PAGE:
Is it a Christmas movie? Is it a Halloween movie? Can a film be both? That seems to be the big question surrounding Tim Burton’s multi-holiday classic The Nightmare Before Christmas. Released on Disney’s Touchstone label (because the company was too scared to be directly associated with the film at first) around Halloween 1993, The Nightmare Before Christmas has been content to be accepted by both holidays, but lets not kid ourselves, it’s a Christmas movie.
It’s right there in the title! The Nightmare Before Christmas! The tale about how the fictional residents of Halloweentown usurped the Christmas holiday from Santa Claus for their very own. It’s a Christmas movie that looks like a halloween one, and it’s been charming audiences for decades now through its unique visual style and stop-motion animation. And that animation, even that screams “Christmas” thanks to holiday classics synonymous with the genre like Rudolf the Red-Nosed Reindeer. The Henry Selick directed picture (which can’t be said enough since so many still mistakenly attribute the film’s direction to Tim Burton) leans heavy on its visual and theatrical elements so much that I can’t help but wonder if it was traditionally animated if it would have the same impact.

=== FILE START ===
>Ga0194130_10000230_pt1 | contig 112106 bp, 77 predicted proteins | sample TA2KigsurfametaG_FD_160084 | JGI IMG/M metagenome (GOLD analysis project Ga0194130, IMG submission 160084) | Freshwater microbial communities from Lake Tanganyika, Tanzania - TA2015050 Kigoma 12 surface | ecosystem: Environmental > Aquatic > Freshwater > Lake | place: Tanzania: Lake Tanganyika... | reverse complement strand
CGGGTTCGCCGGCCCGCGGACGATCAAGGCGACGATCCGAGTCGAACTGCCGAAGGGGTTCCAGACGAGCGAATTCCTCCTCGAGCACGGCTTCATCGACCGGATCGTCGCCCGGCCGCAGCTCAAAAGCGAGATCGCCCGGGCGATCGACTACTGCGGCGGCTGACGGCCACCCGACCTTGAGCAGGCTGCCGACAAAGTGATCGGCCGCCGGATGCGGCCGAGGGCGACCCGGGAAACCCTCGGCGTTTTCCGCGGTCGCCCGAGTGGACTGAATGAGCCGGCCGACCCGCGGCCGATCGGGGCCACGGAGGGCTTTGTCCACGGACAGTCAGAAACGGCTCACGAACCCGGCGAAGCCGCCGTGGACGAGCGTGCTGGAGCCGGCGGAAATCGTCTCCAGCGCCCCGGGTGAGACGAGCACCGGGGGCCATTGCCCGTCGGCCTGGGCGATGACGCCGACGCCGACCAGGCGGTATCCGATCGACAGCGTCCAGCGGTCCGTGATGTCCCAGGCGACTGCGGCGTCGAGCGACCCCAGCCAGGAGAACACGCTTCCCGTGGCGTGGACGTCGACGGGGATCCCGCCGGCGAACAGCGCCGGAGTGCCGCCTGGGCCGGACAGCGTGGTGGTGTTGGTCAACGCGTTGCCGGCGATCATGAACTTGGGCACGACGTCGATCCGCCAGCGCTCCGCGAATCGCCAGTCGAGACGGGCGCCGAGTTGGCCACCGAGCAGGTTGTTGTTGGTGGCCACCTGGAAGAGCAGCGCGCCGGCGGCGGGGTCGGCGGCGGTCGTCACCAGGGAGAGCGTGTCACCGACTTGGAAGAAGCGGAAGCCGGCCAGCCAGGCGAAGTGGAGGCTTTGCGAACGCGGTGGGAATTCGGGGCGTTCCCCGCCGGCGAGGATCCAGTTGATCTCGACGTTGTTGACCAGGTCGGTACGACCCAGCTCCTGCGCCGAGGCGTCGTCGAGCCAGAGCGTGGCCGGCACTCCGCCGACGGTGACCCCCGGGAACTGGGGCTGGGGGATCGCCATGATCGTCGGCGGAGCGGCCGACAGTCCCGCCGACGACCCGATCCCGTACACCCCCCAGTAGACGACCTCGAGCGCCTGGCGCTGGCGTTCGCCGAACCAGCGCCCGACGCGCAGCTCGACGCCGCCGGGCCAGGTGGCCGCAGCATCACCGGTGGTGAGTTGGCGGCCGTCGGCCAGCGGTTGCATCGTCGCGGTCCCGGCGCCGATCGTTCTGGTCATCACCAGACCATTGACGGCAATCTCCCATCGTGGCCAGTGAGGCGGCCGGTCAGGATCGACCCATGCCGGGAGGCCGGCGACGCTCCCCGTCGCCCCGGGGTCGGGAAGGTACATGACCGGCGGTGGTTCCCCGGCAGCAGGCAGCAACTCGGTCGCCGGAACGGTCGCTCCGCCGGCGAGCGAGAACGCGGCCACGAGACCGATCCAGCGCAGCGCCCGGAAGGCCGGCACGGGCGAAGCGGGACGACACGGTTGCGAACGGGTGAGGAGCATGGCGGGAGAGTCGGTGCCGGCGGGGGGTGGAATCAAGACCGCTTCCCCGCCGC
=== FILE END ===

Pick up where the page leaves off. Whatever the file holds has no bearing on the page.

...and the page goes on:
The stop-motion style proves ideal in crafting a character such as Jack Skellington, the spindly skeleton suffering a severe case of seasonal depression, or midlife crisis if that’s possible for someone undead. His movements aren’t always fluid, but still seem appropriate given how we can practically see his various joints. Some creative liberties were taken with his head-sculpt which is soft, and round as opposed to resembling an actual skull. Some of the denizens of Halloweentown are rather unremarkable to behold, but all fit into the film’s visual style.
The film is a unique and visual treat, and the very Burton voice cast (featuring frequent collaborators like Paul Reubens, Catherine O’Hara, and Danny Elfman) is more than up for the challenge of bringing these characters to like. The film’s score, provided by Elfman, is fantastic and manages to capture the feeling of both Halloween and Christmas all in one. The broadway styled bits are where the film falters slightly, and what holds it back from being ranked alongside some of the Disney films from the same decade. Still, The Nightmare Before Christmas has its share of memorable tunes and can easily be sung along to.
I did a full review of this film a few years ago, which is why this entry has chosen to focus on what makes the film unique among other Christmas films. Don’t fret too much over which holiday the film best aligns itself with, just use that as an excuse to watch the film around both holidays. It’s always worked in my household.